“Well, Ulysses, You’ve Become a Great Man, Haven’t You?”

On the American fifty dollar bill, a chunk of chump change not as useful as our twenty dollar bill from which Andrew Jackson peers in need of a barber, is a somewhat shifty and bearded gentleman who looks like he could use a drink, and this is Ulysses S Grant, who graduated at the bottom of his class but served bravely in a war he hated (the Mexican war) and then saved the Union for President Lincoln by fighting the Rebs every time he his boys met them. For now let us praise famous men.

Grant was blessed to have his Mother survive so long, and she without comment witnessed her rather feckless and heretofore unsuccessful son get in the papers first at a little place called Shiloh, and then at Vicksburg, and then at Cold Harbor, each time exhibiting a tenacity she may have sensed in her boy who nonetheless had been theretofore a failure. When he visited her in Galena, today a quiet little town on the Mississippi, Grant’s Mother said only, “Well, Ulysses, you’ve become a great man, haven’t you?”.

And then she returned to her housework.

Later on, after serving as President and finding himself flat broke in that distant era when being President didn’t make you rich, Grant decided to publish his Memoirs in order to stump up cash for his beloved Julia and their children so that his family might not starve, for Grant’s doctor found that Grant’s habit of smoking cigars in the fury of battle had given Grant a throat cancer, for which medical science of the 1870s had nothing, not even palliative care. The Chinese knew opium but it wasn’t used by doctors nor was its active ingredient known.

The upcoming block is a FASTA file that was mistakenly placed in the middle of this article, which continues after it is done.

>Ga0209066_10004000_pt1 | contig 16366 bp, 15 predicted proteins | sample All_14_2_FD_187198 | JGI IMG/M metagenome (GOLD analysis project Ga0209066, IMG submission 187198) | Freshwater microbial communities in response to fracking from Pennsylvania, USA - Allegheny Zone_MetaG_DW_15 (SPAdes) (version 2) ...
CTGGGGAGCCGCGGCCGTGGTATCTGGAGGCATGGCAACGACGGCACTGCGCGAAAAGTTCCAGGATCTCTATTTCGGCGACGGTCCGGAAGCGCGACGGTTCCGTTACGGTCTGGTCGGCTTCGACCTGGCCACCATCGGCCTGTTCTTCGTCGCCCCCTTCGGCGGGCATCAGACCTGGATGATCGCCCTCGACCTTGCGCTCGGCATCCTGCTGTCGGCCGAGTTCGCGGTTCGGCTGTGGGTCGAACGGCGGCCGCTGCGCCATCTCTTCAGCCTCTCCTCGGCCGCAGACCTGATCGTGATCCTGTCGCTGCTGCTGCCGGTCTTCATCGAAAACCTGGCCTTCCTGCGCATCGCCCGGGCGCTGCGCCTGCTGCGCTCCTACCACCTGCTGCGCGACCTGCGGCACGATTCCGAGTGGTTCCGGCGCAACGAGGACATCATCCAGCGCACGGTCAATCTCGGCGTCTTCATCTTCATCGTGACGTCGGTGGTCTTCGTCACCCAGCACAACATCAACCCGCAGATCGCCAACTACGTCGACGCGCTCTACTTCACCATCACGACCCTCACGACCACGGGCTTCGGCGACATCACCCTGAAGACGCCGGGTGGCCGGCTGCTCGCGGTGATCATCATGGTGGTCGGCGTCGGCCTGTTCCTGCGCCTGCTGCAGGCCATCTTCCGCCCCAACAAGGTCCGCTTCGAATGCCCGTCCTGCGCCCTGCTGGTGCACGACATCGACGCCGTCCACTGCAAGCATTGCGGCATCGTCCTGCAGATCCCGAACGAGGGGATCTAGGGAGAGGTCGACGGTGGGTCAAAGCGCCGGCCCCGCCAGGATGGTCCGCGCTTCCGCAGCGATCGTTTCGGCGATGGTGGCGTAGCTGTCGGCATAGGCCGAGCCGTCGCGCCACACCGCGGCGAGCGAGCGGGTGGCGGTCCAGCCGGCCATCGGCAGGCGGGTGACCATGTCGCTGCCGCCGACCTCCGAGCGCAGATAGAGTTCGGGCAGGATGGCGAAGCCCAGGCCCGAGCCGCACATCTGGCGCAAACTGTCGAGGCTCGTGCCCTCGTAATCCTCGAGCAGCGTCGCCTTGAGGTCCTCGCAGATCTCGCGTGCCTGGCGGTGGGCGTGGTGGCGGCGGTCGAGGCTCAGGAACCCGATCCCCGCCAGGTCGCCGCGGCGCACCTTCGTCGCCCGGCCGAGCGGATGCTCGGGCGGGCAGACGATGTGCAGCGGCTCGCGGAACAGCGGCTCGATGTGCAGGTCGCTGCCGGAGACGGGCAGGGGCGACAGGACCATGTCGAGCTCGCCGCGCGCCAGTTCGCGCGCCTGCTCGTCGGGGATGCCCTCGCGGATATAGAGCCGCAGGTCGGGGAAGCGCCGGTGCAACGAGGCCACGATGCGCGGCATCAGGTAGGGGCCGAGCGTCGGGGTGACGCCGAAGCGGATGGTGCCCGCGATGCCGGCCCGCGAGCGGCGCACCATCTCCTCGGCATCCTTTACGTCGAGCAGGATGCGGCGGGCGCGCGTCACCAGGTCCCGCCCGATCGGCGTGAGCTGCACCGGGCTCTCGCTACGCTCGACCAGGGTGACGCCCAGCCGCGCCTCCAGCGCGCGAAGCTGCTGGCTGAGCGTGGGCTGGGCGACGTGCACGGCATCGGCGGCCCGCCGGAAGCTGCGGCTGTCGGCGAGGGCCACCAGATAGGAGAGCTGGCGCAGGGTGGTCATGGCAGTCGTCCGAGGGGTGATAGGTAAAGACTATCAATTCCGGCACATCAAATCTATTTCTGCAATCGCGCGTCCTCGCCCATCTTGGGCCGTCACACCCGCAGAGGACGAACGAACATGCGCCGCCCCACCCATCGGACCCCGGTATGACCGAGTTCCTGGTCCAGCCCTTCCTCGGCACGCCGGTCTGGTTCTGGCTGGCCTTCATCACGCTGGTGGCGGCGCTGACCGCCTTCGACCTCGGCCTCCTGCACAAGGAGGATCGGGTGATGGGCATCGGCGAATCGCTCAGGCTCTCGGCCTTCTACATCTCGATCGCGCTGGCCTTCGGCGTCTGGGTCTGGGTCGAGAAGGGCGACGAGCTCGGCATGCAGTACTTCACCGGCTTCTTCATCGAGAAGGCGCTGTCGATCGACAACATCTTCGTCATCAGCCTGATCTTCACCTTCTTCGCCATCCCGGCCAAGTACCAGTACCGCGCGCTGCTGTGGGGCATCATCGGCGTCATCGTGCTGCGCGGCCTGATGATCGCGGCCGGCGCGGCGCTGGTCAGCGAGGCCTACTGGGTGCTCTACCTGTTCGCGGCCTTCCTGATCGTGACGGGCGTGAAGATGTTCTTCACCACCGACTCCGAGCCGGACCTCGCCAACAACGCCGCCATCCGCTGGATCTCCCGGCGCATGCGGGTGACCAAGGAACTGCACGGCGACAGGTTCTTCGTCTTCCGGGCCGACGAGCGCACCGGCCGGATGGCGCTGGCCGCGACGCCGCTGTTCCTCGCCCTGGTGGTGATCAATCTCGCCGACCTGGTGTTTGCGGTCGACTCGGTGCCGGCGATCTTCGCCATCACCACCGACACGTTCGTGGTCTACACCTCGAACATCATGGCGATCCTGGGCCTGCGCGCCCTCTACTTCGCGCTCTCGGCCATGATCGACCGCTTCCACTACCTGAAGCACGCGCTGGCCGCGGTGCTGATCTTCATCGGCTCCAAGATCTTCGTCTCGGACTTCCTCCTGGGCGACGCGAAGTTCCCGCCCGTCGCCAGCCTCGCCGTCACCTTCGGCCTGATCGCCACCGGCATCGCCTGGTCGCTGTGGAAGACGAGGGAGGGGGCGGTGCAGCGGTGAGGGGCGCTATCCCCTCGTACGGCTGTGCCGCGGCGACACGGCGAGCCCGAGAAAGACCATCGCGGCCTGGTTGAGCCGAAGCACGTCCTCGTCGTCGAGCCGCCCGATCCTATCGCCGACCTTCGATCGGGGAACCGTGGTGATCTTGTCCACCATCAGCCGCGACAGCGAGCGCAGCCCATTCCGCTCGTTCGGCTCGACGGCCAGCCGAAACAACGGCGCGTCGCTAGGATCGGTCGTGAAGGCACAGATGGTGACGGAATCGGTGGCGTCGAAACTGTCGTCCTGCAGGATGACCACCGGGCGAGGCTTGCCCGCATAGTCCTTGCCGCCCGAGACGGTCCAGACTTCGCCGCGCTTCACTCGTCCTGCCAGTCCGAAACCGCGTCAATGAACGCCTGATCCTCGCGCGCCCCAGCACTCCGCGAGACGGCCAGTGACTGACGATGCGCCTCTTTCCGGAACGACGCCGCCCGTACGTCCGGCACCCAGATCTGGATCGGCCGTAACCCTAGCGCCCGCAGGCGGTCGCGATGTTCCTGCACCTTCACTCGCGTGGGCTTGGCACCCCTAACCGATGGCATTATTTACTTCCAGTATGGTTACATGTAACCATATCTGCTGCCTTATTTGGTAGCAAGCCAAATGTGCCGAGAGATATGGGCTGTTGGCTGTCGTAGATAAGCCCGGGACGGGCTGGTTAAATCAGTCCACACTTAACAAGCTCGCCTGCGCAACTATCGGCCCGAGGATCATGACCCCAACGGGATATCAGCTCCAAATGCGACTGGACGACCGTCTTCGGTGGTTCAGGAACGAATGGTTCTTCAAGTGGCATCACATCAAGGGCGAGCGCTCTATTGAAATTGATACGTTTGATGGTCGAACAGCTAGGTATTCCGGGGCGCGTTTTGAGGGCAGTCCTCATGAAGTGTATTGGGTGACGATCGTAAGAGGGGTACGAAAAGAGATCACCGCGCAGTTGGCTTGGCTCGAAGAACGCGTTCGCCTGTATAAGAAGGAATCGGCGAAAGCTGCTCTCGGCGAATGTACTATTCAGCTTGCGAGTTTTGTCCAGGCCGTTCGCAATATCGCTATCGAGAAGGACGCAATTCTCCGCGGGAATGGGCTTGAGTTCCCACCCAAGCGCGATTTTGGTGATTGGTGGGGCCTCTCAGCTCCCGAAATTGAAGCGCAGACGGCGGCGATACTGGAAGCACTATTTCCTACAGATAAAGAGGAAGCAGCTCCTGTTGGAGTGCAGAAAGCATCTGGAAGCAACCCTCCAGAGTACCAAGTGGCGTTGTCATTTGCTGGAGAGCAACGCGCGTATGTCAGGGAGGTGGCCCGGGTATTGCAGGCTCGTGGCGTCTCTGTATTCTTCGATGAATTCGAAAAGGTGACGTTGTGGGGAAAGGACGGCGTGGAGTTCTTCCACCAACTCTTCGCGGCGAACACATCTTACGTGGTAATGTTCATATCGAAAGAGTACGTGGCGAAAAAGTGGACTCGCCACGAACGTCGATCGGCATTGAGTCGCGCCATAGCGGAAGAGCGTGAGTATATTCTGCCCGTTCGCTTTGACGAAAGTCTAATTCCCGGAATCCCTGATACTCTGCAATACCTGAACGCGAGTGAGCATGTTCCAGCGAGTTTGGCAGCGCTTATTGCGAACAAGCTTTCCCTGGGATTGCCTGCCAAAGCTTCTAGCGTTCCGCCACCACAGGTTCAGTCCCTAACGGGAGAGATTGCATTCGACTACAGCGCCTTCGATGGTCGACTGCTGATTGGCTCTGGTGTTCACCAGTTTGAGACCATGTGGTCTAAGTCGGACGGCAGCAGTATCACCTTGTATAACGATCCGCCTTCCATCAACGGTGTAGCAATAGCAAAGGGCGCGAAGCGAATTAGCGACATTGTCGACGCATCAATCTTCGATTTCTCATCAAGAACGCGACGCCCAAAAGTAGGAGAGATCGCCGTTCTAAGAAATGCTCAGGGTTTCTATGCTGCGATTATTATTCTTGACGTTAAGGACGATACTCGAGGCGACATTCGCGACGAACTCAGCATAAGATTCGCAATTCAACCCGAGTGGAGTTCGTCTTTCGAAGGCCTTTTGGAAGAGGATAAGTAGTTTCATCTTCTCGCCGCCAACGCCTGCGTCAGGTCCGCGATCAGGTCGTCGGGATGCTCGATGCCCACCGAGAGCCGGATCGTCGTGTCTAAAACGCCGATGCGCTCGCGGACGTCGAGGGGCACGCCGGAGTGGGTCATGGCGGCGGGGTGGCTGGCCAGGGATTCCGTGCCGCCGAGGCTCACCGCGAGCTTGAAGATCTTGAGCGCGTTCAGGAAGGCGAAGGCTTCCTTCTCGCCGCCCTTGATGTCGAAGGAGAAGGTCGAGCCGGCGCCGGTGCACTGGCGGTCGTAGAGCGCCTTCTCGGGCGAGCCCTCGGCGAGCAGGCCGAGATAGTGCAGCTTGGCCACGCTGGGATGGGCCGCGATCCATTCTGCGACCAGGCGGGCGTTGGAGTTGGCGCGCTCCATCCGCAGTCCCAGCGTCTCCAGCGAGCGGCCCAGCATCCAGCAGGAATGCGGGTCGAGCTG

Grant proposed the idea to the publisher Charles Scribner who was enthusiastic but a sharp operator, as sharp as Grant was naive.

Scribner gave the former President a standard, preprinted contract which all of his authors modified with pen and ink, that was wildly in Scribner’s favor rather like my own contract with Apress-Springer, but, more so. Grant didn’t question it, he “figgered” it was the standard deal.

Grant proudly showed his friend Mark Twain the contract, but it appears that Twain said something like, “Sam, you have been had.”

Twain went right on down to Scribner’s and said to the publisher that it was a shame to so deceive the man who’d saved the Union and only screwed up a little as President, allowing other sharp operators to invest in Credit Mobilier, a complete scam which nonetheless financed the first transcontinental railroad.

Twain returned in triumph to Grant who then proceeded to apply himself diligently to writing his Memoirs, in prose as simple and noble as another warrior’s, that of John Bunyan, who wrote “The Pilgrim’s Progress From This World to That Which is to Come”, and “God’s Grace Abounding to the Chief of Sinners”, both of which Grant read, in all probability. Grant and Bunyan were masters of prose yet would be considered “verbose”, today, by morons and psychopaths who prefer lies writ simply.

People would stop by Grant’s home in Galena where, dying and in agony, he continued to write in order that he might keep his promise to Charles Scribner. At one point, Grant was reduced to strange utterances as was the New Jersey mobster Charles “Dutch” Schulze fifty years later, who was interrogated by the cops as he lay dying, and said, a boy has never wept, nor dashed a thousand kim: Grant said I seem to be pain itself.

Thanks to the wise if otiose Chinese for their despised drug opium, for from it doctors, after Grant but by World War I and the 1930s of Dutch Schulze, had isolated morphine for the dying so their children might not see them suffer. As my father said, the Enlightenment gave us simple things we take for granted, such as eyeglasses so we are not Eliot’s Gerontion, an old man in winter being read to by a boy.

And God’s deep curse follow after anyone who would repeal enlightenment such as jag off Republican politicians and may they rot in hell.

But that is the story of Grant. That is what Ulysses S Grant did.

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